Kayaker Rescues Rogue Alligator in Massachusetts
The 4-foot gator was believed to be an illegally-kept pet that was either intentionally released or had escaped
You don’t see alligators in Massachusetts every day. And if you do see one, something’s seriously wrong. Well, there have been several recent sightings of a small alligator on the loose in West Springfield, Massachusetts, according to the Massachusetts Division of Fisheries & Wildlife (MDFW). The agency, along with some volunteers, tried to capture the gator over the span of a couple of months. Those efforts were unsuccessful until Agawam resident Jeremy White removed the gator from the Westfield River on December 7.
“It is believed the alligator was kept illegally as a pet and was intentionally released or escaped,” writes the MDFW in a Facebook post. “We are grateful for Jeremy’s efforts, as this 4-foot cold-blooded reptile would not have survived the cold Massachusetts winter.”
White, who is a lifelong fan of “The Crocodile Hunter,” Steve Irwin, made the successful rescue from his kayak the day after he’d seen a news report about the most recent sighting of the alligator. He may have done so just in time. He says the young gator was already extremely lethargic when he encountered it.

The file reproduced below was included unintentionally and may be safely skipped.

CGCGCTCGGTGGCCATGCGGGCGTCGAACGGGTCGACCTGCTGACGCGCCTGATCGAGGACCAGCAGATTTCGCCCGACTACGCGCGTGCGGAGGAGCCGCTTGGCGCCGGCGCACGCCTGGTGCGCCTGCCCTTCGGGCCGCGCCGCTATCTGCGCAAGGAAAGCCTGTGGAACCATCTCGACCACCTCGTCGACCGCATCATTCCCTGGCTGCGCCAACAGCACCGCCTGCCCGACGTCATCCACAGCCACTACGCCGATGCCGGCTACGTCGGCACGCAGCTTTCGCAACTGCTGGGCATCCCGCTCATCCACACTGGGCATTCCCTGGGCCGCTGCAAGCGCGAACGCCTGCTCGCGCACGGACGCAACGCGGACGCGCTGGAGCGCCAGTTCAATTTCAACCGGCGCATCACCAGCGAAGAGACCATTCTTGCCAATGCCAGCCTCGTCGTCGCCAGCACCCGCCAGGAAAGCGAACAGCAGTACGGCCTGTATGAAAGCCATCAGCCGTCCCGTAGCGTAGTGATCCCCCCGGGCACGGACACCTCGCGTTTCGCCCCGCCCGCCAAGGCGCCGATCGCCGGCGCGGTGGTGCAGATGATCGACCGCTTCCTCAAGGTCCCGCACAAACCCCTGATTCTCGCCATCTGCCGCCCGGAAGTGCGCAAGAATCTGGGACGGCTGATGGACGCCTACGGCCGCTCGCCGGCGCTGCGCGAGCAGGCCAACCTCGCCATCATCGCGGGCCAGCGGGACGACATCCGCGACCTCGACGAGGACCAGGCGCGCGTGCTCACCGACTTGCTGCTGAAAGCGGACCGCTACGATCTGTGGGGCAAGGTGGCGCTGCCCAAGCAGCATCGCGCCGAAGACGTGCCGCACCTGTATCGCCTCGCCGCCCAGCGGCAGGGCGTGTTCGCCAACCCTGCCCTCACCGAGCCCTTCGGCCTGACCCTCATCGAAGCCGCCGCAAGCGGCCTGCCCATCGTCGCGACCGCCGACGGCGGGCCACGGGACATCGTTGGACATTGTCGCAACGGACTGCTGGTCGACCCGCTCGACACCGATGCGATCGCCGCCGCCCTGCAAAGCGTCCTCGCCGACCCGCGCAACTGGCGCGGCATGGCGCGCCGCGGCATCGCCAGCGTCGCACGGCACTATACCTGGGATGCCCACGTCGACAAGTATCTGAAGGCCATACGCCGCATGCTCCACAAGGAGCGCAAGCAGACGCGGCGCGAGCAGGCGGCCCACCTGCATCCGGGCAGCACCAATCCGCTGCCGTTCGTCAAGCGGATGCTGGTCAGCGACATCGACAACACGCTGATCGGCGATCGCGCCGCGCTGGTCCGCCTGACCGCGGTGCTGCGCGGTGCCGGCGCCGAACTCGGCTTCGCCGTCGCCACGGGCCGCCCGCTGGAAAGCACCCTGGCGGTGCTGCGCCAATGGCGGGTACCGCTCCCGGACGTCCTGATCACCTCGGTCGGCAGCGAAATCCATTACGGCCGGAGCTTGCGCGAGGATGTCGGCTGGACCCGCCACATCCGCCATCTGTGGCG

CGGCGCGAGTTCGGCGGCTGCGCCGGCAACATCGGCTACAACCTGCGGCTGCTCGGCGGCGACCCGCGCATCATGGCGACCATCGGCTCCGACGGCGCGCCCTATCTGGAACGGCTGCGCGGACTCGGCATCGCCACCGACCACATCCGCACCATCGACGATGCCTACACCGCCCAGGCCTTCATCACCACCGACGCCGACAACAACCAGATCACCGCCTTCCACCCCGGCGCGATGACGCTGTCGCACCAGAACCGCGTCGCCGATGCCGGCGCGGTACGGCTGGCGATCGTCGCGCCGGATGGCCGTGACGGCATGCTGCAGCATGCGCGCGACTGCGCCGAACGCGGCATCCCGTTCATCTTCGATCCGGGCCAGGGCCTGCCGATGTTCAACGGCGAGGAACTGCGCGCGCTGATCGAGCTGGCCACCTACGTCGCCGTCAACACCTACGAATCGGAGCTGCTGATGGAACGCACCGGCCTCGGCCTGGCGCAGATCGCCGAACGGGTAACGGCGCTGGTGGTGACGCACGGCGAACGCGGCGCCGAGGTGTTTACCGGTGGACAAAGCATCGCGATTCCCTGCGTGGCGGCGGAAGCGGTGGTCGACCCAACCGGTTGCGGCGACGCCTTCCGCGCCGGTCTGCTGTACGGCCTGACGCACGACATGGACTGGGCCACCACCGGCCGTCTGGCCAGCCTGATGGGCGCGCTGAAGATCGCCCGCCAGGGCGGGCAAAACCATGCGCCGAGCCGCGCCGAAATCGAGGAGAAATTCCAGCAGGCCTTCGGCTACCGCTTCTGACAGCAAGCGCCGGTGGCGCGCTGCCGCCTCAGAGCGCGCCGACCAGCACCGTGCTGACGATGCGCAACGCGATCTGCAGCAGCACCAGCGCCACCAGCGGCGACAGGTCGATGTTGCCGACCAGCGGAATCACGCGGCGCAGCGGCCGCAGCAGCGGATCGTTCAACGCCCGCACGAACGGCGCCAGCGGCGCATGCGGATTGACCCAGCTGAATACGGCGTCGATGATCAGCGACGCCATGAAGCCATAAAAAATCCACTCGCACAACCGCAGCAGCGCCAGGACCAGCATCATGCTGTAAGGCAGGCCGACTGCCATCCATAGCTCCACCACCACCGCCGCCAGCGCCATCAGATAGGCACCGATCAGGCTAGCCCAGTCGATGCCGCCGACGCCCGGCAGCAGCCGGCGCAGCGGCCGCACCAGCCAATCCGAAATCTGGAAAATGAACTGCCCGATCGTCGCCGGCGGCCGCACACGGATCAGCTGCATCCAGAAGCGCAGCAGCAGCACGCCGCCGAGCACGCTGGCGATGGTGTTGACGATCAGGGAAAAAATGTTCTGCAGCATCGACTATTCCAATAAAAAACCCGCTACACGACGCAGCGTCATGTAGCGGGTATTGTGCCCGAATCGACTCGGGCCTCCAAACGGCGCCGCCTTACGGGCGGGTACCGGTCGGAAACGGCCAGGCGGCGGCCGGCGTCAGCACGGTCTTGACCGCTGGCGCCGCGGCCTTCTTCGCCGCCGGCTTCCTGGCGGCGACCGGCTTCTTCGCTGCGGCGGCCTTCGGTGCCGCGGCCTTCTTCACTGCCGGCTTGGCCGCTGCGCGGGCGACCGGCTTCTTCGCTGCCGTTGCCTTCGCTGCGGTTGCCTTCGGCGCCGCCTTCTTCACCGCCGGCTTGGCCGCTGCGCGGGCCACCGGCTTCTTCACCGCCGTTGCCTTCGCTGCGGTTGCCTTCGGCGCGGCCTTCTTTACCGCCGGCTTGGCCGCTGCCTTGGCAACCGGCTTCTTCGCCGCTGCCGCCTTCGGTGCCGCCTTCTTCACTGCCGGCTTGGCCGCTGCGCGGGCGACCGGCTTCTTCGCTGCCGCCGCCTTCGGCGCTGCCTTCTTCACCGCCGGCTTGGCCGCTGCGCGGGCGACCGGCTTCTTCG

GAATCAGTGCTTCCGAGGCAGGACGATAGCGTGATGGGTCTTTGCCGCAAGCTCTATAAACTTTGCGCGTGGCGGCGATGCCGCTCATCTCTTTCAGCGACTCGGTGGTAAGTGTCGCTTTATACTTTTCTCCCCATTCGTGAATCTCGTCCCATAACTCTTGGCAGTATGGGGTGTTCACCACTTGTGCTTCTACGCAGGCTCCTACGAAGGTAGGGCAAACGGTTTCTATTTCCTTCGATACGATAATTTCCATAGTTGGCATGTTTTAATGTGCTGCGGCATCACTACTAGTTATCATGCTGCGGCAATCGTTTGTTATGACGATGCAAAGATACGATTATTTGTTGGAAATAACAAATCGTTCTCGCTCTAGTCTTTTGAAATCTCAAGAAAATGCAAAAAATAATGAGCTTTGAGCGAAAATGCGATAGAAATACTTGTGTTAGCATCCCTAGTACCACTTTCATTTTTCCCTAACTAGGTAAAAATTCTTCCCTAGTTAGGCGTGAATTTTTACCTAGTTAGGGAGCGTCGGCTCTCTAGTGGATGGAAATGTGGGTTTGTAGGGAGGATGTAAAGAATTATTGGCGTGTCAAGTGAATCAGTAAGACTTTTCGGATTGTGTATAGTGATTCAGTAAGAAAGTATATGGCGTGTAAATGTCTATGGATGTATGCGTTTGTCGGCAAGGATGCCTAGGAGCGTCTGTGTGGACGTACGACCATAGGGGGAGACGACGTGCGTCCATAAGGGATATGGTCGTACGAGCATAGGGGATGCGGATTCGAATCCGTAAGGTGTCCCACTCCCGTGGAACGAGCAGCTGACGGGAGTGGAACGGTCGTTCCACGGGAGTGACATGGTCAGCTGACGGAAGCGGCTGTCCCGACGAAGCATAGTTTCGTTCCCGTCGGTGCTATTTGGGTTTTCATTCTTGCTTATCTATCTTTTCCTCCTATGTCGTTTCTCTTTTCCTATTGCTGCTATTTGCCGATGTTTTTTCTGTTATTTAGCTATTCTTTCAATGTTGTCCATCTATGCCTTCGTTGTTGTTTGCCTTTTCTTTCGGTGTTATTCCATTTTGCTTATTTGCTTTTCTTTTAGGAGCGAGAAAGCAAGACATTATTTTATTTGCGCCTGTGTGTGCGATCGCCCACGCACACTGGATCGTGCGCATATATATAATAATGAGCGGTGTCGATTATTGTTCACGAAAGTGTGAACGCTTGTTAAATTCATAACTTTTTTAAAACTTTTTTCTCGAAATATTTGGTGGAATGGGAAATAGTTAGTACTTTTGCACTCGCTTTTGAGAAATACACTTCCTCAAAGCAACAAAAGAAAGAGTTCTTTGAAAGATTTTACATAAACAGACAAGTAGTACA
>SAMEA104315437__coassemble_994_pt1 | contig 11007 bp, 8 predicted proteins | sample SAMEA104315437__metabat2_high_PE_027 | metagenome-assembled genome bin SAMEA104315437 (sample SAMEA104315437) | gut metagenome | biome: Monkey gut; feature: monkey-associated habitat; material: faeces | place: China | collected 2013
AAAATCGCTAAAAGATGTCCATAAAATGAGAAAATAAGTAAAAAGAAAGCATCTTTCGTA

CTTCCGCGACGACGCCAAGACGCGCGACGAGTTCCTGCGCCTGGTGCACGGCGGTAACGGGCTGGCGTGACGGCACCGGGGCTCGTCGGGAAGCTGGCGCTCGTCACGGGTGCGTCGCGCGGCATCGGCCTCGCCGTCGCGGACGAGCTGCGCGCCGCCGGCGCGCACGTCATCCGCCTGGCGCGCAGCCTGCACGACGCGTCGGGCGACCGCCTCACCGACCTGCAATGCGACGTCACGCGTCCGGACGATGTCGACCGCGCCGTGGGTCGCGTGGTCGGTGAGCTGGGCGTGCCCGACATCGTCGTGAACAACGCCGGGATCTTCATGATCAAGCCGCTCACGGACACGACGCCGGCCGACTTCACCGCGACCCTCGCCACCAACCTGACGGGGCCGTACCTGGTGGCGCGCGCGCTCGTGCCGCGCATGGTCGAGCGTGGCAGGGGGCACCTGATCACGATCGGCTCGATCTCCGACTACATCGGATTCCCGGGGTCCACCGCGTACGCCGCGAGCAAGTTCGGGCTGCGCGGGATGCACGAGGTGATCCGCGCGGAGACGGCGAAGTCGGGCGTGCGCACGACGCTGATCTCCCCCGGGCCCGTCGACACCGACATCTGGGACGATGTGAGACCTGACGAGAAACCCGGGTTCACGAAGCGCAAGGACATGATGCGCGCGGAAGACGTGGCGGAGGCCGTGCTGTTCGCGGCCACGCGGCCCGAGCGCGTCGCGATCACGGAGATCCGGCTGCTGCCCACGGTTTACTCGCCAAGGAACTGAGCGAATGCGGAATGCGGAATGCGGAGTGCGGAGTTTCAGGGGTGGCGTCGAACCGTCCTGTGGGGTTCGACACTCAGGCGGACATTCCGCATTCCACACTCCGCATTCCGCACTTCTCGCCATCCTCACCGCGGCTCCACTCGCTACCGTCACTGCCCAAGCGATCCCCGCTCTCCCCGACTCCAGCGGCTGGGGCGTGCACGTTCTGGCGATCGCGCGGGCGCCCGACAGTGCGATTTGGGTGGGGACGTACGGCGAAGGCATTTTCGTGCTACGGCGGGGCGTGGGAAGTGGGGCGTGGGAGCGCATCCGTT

“I kept my eye on a spot where it was last, and I saw its snout in the water and I thought no way,” White told Western Mass News. “Its eyes were closed, and it was barely hanging on. I just reached down grabbed it. It started hissing a bit, so I just taped up its mouth [shut] so I was safe, but he didn’t really move much after that.” White added that he dubbed the gator “Rambo,” because of how long it’d managed to survive in a foreign environment.
Read Next: Gigantic Alligator Prowls Through Deer Woods
The MDFW emphasized in its Facebook post that there are strict laws in place about keeping wildlife as pets in the state that are meant to protect both people and animals from harm. Moreover, illegally dumping non-native pets into the environment can cause serious ecological damage. The MDFW transported the rescued alligator to a licensed reptile organization that will use the reptile in conservation education programs.